Labor Day signals the end of summer for mostly everyone; white clothes go back in the closet, beaches and lakes close for the year, and school starts again. For most Coloradans, this may signal an end to camping season too... but September doesn’t have to be the camp finale. All that is required to carry on camping are a few adjustments to your camping kit for fall camping weather in the Rockies. At a lower elevation than other mountain towns, Steamboat Springs is the perfect choice for a fall camping escape.
Before you decide to head off with your kids to the hills, though, the most important preparation must be done at the warm kitchen table: confirm everyone wants to go fall camping. Nights will be chillier and there is no (purposeful) swimming this time around, even if you do finally get your coveted waterfront site at the nearby state park. If everyone is on board to go camping and have a great time, it will be awesome weekend. If someone is counting on the local brewery to keep them warm and happy or the enthusiasm is nonexistent, well, you may just want to throw in the towel (or head to Utah).
Now that you’re ready for a fall adventure, complete with dazzling aspen trees and glorious cups of hot coffee in brisk morning air, you will need to begin by re-examining your sleeping bags. Remember that temperature ratings on your sleeping bags do not guarantee that you will be comfortable at 40 degrees Fahrenheit - it just means that the bag will do its job and keep you from freezing at 40 degrees Fahrenheit. The manufacturer also assumes that you’re applying some common sense to your sleepwear and set up. Have you skipped your sleep pad this summer so you could travel lighter? Make sure you add the sleep pad back into your fall kit, regardless of the extra weight. Do you sleep cold even in mid-July? You may need to pop over to your local gear shop and consign your 40 degree bag for a 20 degree bag. There’s nothing worse than sleeping cold, and with a few investments at local retailers, you can set yourself up to revel in the crisp night air for the best night’s sleep of your life. Didn’t plan ahead? Stop by Ski Haus in Steamboat for last minute supplies.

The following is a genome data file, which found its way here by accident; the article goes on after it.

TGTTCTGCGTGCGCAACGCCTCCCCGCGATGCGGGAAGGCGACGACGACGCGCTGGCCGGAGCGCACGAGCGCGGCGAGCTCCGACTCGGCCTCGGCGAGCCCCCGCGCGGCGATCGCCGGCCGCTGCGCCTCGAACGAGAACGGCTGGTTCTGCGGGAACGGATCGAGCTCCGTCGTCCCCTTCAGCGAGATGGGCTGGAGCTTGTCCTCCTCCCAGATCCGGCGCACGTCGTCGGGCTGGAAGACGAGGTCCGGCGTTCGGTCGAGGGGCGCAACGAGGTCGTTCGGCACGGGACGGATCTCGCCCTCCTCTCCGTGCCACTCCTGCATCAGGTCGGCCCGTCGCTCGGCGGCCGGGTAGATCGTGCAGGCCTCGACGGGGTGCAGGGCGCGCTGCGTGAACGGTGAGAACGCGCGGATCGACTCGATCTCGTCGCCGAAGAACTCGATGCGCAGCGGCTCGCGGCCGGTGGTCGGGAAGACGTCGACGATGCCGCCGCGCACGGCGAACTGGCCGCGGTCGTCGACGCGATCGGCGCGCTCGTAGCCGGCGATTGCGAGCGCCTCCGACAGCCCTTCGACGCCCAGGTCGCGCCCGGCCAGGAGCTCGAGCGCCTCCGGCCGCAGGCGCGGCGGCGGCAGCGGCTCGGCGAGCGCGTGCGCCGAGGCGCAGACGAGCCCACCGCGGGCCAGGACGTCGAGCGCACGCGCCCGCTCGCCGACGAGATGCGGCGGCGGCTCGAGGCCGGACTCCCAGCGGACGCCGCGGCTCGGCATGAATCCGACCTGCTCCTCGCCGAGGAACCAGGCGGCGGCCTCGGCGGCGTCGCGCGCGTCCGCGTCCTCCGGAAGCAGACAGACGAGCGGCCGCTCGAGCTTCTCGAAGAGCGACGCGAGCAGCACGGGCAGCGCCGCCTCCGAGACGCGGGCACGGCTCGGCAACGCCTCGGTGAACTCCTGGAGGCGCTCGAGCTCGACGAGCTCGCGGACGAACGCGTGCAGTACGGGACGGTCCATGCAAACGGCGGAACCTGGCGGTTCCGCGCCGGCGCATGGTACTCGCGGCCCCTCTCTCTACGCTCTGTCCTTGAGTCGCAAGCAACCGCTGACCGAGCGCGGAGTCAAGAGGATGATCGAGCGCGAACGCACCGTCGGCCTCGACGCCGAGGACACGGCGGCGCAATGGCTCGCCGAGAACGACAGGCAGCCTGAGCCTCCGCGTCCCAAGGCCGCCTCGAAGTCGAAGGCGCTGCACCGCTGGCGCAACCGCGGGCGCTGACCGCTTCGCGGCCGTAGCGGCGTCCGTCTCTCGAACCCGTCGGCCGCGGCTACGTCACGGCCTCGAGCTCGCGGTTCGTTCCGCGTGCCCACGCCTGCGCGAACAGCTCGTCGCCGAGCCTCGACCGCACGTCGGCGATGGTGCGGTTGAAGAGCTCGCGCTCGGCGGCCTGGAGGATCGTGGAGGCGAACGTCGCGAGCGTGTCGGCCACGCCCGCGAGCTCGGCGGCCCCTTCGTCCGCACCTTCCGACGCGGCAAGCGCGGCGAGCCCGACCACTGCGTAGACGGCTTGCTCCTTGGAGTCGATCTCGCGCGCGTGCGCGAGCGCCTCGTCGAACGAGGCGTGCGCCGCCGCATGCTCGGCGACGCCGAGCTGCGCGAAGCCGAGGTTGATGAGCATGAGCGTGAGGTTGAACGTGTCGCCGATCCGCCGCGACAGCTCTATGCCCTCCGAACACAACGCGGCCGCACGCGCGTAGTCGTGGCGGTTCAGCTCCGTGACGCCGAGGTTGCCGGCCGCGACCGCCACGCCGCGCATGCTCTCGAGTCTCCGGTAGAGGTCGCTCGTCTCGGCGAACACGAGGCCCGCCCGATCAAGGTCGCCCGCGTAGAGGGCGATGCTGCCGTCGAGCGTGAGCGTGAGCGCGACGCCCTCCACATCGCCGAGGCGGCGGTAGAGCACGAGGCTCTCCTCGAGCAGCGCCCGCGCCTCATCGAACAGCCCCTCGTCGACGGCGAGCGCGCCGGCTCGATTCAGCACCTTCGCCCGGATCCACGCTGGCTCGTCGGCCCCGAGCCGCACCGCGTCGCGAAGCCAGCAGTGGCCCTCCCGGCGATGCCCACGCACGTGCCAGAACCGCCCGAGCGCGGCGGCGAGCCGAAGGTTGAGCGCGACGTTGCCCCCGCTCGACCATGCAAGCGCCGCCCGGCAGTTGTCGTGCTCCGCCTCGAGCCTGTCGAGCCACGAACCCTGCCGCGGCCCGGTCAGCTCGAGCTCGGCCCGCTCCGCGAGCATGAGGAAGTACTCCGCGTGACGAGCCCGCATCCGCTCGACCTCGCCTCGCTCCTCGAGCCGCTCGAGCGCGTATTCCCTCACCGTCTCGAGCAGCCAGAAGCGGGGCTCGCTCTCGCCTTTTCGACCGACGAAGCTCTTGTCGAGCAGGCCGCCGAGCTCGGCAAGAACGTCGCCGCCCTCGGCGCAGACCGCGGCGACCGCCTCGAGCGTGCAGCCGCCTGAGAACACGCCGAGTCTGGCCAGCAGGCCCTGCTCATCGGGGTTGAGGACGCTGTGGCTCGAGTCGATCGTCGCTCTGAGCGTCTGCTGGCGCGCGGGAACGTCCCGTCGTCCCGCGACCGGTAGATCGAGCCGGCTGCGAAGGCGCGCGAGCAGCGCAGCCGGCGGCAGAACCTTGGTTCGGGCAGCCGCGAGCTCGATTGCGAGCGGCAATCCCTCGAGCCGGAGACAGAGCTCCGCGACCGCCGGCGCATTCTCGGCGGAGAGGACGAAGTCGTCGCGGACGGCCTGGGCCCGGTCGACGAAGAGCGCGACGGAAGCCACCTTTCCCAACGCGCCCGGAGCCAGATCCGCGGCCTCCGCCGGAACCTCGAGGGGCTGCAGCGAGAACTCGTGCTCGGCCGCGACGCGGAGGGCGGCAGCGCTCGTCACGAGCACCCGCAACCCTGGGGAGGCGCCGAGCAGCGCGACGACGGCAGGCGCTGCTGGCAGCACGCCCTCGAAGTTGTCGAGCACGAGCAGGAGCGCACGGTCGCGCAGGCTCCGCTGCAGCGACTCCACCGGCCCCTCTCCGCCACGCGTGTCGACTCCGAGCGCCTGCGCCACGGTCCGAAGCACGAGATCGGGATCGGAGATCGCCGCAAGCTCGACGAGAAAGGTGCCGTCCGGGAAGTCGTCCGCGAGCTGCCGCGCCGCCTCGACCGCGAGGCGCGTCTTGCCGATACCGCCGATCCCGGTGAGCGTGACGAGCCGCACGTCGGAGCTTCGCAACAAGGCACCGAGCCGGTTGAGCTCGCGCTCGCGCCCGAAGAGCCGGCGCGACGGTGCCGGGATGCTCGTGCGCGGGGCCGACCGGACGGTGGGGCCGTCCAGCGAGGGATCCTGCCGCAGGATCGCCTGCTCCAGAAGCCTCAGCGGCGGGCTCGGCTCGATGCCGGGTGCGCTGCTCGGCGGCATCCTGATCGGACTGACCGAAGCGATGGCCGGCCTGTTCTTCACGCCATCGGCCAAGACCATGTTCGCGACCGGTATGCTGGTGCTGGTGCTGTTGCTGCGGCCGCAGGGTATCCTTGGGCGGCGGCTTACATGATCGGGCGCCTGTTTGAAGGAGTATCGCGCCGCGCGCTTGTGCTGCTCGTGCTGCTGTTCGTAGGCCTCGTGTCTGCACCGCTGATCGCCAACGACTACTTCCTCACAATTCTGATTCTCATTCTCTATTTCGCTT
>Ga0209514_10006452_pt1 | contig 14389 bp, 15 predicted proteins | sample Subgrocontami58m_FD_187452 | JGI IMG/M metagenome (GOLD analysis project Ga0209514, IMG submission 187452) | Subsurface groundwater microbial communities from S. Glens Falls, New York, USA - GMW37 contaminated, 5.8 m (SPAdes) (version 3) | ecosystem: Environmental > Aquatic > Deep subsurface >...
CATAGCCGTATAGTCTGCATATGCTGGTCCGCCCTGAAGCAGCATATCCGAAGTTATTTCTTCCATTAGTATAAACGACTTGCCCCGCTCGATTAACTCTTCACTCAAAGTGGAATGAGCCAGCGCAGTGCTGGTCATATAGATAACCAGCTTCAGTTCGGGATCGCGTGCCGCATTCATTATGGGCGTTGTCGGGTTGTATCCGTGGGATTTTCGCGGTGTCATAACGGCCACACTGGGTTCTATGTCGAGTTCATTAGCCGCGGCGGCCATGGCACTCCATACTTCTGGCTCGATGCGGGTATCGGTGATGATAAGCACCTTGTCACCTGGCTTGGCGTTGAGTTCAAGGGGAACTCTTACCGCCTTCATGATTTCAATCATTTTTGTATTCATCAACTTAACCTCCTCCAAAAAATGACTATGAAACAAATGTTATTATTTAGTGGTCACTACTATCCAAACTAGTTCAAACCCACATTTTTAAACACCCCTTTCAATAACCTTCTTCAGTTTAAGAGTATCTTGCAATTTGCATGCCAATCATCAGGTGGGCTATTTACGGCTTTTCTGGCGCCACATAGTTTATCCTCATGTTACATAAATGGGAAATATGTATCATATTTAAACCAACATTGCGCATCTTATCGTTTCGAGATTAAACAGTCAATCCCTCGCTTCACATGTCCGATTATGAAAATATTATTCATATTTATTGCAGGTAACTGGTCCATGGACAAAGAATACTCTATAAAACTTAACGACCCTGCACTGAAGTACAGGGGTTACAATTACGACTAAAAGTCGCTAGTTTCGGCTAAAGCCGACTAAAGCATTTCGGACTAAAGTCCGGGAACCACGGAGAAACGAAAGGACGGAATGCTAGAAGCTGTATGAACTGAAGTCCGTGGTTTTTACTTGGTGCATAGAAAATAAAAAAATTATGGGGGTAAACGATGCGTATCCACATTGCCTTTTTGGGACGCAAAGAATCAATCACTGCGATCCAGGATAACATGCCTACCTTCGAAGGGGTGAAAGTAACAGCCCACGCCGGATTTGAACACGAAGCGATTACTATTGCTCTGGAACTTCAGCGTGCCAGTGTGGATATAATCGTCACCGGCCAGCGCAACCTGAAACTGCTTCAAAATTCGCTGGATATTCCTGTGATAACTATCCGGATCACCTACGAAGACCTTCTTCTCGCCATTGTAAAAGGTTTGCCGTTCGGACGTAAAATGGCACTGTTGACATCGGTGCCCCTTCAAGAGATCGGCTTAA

Tweaking your layering is the next most important step before you head out. When I go camping mid-summer, the trip is as much about getting away from work and traffic as it is about getting some Vitamin D in a tank top and shorts - even more so if you’re camping with a romantic partner, right? Not so for fall. Leave your flirty camp clothes at home (come on ladies, we all have them!) and show off your camp know-how by bringing long layers, gloves, and a warm winter hat. If you’ve got gloves with the fingertips cut off, throw them in your bag too - they’re great to wear while cooking as it gives you extra dexterity. Get a lightweight, water resistant jacket for your top layer as you never know when you’ll get cold or an evening storm will roll into your campsite. Use your extra backpack or car space to bring long underwear exclusively for sleeping. As fall coincides with hibernation prep for most wild animals, it’s best to change into warm clothes for bed that don’t have the campfire cook stink on them, in addition to staying warm.
Although menu planning is similar in all seasons, remember especially in fall to bring plenty of hydrating drinks. When the weather is cold, it is easier to forget to keep drinking water because you’re not sweating as much. It is just as - or even more - crucial to stay hydrated in fall weather. Although you can’t feel the water being sucked out of you, trust me, it is. Plan for hot beverages after dinner, especially since Colorado is in a Stage 1 fire restriction. That means you cannot build a fire unless you are at a designated campground and need to count on hot drinks for warmth. Add tea bags to your meal prep, or pre-bag servings of powdered hot chocolate with powdered milk for hot cocoa, my old favorite from a NOLS course. Stop by the local distillery as a hot toddy might be just the ticket for a late, cool night.
Tell us about your autumn camp trips! Where are your favorite places to go and what is on your essential gear list?